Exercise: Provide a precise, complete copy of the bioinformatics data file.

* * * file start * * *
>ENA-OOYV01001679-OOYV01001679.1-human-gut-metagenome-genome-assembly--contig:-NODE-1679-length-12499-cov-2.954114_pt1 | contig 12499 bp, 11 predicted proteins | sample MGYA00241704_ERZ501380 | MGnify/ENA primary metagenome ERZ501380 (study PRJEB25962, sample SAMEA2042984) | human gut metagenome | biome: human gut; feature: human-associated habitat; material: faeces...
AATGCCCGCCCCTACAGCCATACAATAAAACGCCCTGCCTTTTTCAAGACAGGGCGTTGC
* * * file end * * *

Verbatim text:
>ENA-OOYV01001679-OOYV01001679.1-human-gut-metagenome-genome-assembly--contig:-NODE-1679-length-12499-cov-2.954114_pt1 | contig 12499 bp, 11 predicted proteins | sample MGYA00241704_ERZ501380 | MGnify/ENA primary metagenome ERZ501380 (study PRJEB25962, sample SAMEA2042984) | human gut metagenome | biome: human gut; feature: human-associated habitat; material: faeces...
AATGCCCGCCCCTACAGCCATACAATAAAACGCCCTGCCTTTTTCAAGACAGGGCGTTGC